Arizona to Remove Evolution from Science Text

A former Arizona Department of Education employee says she resigned after she was told to make changes to parts of the draft Arizona Science Standards involving evolution.

Lacey Wieser is a former high school biology teacher who began her career with the Arizona Department of Education 14 years ago. Wieser says her most recent title was director of science and STEM. In 2016, she began the process of reviewing and updating the science standards.

More than 100 educators worked to develop the draft standards. After the document was submitted to the Arizona Department of Education, Wieser says, she was told to make edits with which she did not agree.

“I was directed to make changes to adjust the wording to ‘evolution,'” she explained. “That was coming from levels above me, I believe, from the superintendent’s office. I turned in my resignation and said, ‘I will not be part of this’.

Wieser says her last day on the job was Feb. 9, 2018. A spokesman for the Arizona Department of Educationtold Arizona’s Family the agency would not comment on personnel issues.

Wieser was involved in the last science standards update in 2004. She says, typically, the state superintendent’s office will review the document for technical errors rather than make sweeping changes to content.

Because Wieser refused to make the edits on evolution, it’s unclear which ADE employee did. She points to the phrase “the theory of evolution seeks” used several times in the draft standards. Another part adds the word “may” to form the statement the “process of evolution may result from natural selection.”

“It sends the message that a theory is a guess as opposed to understanding that a theory is the highest level of explanation based on evidence that there is in science,” Wieser said.

Wieser also took issue with the addition of “key concepts” that seem to steer learning toward vocabulary terms, which, she says, may confuse students by loading on more terms rather than helping students grasp the big picture.

Superintendent Diane Douglas initially said she would not comment on the draft science standards until they are ready to be presented to the State Board of Education.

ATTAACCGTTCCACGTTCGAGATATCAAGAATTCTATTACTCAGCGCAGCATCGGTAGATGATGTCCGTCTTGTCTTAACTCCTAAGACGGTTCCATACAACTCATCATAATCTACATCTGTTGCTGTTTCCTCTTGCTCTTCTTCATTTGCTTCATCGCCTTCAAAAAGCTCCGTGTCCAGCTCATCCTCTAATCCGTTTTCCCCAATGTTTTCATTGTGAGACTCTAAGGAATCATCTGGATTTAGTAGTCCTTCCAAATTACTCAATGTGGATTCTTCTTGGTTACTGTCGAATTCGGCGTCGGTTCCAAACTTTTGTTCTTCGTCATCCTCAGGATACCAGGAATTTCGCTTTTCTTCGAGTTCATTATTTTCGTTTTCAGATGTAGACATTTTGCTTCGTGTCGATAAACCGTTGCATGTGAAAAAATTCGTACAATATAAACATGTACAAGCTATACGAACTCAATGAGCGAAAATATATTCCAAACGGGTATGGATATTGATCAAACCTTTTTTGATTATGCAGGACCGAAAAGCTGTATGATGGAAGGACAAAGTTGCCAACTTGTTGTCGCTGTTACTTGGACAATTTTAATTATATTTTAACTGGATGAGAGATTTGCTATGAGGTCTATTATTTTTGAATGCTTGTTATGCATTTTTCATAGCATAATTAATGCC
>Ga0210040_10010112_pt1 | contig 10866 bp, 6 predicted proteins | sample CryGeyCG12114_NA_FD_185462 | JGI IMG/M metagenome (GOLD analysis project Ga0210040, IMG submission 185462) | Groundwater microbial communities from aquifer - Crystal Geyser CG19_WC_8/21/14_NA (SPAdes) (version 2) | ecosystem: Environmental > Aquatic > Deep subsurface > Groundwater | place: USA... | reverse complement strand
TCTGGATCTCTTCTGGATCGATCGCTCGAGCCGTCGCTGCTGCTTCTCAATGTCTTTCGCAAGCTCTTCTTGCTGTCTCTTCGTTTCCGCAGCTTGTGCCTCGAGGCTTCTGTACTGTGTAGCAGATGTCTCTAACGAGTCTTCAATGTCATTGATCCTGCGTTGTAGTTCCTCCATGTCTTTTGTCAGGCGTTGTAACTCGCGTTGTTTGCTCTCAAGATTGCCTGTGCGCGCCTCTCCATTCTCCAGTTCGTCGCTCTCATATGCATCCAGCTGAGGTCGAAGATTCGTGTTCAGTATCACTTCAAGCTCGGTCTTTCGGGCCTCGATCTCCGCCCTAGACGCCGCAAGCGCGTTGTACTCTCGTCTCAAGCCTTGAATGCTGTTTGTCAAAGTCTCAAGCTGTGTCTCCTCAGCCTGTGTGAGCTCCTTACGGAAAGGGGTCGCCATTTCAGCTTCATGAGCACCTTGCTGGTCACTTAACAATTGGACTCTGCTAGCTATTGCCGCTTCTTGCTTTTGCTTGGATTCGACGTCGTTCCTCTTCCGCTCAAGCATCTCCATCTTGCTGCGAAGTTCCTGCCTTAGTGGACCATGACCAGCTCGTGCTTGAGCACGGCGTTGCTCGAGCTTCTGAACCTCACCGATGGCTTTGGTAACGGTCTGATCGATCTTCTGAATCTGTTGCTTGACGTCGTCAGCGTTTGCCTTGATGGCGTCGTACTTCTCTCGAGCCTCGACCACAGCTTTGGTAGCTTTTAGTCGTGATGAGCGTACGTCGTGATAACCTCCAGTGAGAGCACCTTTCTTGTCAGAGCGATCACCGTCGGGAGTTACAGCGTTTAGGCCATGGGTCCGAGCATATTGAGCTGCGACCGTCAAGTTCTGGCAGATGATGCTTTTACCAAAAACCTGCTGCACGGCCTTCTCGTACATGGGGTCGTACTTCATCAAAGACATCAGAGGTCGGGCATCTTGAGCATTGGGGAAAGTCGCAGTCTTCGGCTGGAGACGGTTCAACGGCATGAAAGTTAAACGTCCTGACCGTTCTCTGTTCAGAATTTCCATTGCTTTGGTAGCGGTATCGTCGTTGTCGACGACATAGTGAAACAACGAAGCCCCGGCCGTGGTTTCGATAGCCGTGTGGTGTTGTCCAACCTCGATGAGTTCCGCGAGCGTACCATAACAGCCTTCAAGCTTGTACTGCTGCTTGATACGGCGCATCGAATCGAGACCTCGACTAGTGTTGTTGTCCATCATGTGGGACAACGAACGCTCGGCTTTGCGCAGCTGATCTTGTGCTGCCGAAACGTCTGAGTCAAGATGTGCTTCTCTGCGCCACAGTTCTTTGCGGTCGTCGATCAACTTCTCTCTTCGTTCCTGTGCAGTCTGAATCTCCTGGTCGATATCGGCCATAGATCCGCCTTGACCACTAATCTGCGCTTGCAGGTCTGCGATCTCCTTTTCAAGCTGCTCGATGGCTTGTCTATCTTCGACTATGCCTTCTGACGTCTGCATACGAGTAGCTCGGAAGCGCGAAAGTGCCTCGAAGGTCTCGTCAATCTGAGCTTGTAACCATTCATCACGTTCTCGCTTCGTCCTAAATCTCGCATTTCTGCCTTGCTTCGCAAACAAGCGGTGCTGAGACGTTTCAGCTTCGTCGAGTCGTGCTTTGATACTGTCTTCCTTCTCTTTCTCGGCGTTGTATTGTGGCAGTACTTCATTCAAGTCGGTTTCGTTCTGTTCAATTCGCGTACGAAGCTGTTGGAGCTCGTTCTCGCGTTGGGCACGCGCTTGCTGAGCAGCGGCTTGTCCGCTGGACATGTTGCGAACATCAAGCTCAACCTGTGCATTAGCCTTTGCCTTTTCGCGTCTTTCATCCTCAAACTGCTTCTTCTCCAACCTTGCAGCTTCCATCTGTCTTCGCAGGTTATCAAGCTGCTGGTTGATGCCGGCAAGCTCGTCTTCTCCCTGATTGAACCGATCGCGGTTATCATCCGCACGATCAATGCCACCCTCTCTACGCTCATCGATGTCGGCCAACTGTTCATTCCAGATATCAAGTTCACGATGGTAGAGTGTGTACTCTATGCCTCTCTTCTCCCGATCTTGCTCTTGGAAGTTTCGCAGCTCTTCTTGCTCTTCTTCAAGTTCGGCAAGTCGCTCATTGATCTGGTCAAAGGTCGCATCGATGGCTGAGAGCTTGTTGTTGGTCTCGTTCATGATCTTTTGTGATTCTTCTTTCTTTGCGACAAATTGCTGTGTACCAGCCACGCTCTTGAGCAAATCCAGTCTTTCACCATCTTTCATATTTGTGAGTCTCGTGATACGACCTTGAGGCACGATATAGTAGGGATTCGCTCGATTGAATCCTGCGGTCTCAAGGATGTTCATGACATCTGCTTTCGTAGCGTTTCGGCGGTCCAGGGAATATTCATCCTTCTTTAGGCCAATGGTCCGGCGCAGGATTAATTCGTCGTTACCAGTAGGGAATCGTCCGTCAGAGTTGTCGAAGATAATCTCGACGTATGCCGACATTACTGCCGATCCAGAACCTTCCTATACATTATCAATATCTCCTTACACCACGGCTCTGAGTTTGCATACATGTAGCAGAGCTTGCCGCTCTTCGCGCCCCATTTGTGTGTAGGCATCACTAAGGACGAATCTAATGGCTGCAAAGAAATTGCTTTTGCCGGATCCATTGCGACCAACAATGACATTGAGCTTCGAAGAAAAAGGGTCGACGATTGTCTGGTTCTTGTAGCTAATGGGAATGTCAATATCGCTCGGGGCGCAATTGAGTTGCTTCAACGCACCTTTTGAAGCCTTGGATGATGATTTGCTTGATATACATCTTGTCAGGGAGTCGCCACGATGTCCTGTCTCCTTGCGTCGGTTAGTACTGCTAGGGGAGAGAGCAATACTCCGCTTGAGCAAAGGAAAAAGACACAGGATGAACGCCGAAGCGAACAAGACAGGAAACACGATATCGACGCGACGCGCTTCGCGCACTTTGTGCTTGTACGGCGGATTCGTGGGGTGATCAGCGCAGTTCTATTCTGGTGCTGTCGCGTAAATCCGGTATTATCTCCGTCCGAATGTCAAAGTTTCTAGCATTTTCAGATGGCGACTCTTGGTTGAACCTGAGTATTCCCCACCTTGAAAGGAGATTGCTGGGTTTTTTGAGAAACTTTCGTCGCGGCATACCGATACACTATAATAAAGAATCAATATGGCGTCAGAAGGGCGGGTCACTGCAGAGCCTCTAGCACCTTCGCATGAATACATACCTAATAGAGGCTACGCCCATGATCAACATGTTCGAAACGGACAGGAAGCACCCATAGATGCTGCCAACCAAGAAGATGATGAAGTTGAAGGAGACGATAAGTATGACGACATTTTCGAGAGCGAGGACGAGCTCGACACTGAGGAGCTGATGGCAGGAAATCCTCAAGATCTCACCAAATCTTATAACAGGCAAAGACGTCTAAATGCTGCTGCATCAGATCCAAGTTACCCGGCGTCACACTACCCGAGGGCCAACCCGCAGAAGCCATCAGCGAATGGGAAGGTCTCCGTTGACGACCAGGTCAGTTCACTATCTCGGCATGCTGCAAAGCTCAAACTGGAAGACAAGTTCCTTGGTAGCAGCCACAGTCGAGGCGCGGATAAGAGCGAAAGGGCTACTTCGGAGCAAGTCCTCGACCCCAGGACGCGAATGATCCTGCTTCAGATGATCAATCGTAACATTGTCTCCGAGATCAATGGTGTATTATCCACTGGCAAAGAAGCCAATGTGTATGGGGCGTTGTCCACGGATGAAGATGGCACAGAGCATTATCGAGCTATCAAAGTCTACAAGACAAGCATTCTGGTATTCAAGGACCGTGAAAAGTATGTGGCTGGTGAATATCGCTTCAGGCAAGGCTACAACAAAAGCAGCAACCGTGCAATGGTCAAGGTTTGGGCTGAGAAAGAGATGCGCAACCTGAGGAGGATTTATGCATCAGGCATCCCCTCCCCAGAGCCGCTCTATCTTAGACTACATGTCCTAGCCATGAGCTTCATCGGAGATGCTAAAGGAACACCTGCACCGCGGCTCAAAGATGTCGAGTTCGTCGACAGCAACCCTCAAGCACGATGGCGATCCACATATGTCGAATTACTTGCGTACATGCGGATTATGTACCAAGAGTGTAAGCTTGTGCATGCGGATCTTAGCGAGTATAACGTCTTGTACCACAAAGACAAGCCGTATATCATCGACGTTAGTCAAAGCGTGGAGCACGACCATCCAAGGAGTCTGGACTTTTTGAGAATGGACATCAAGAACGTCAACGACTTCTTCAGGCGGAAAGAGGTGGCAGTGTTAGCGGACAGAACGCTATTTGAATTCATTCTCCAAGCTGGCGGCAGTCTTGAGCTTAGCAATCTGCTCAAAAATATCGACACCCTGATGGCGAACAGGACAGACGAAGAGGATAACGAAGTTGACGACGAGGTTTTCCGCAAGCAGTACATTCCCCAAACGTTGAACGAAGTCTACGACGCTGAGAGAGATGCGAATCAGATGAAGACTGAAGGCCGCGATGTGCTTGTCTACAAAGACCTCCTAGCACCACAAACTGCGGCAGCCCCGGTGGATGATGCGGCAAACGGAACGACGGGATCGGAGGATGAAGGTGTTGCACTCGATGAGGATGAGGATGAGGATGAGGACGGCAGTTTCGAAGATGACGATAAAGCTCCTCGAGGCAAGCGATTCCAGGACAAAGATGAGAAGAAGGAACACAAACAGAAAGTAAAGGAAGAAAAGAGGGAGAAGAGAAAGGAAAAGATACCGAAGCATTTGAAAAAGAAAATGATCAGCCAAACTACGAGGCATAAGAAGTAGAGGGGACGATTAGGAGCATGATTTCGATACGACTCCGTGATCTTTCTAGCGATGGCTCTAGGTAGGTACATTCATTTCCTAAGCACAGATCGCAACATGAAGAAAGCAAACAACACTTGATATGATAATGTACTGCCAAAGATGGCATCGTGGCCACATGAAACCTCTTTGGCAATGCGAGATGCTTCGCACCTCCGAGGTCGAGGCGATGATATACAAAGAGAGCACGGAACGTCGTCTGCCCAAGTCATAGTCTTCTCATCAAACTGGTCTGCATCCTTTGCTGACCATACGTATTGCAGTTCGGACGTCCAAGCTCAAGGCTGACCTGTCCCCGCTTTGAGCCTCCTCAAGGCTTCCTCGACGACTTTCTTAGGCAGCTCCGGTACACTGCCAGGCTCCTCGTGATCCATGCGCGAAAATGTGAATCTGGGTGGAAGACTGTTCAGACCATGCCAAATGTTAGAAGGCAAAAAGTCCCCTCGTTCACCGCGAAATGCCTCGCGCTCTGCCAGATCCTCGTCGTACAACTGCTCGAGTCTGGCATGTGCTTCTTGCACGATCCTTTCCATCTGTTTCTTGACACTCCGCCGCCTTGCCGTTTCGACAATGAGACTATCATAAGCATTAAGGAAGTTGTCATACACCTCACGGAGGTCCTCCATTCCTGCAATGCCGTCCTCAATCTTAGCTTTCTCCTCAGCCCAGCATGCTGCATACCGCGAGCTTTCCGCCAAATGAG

However, we were able to talk to Douglas one-on-one at an education forum Tuesday night about this. She says even though she admits to believing in creationism and intelligent design, that was not projected onto her edits in the draft.

“That is my personal opinion… let me back up my personal belief. But my personal belief and my professional opinion are two very different things,” said Douglas.

She does claim, however, that parts of evolution are only a theory and not scientific fact, and believes Arizona students should be taught accordingly.

“What we know is true and what we believe might be true but is not proven and that’s the reality. Evolution has been an ongoing debate for almost 100 years now,” said Douglas. “There is science to back up parts of it but not all of it.”

When we asked Douglas if the “evolution” wording could go back to how it was originally written, she told us she believes they will continue moving forward.

Members of the public are encouraged to provide online feedback on the draft science standards through May 28.

After that time, an ADE spokesman says the educators who worked to create the new draft standards will make adjustments and provide a new version to Douglas in July. There may be a second round of public comment at that time.

Copyright 2018 KPHO/KTVK (KPHO Broadcasting Corporation).

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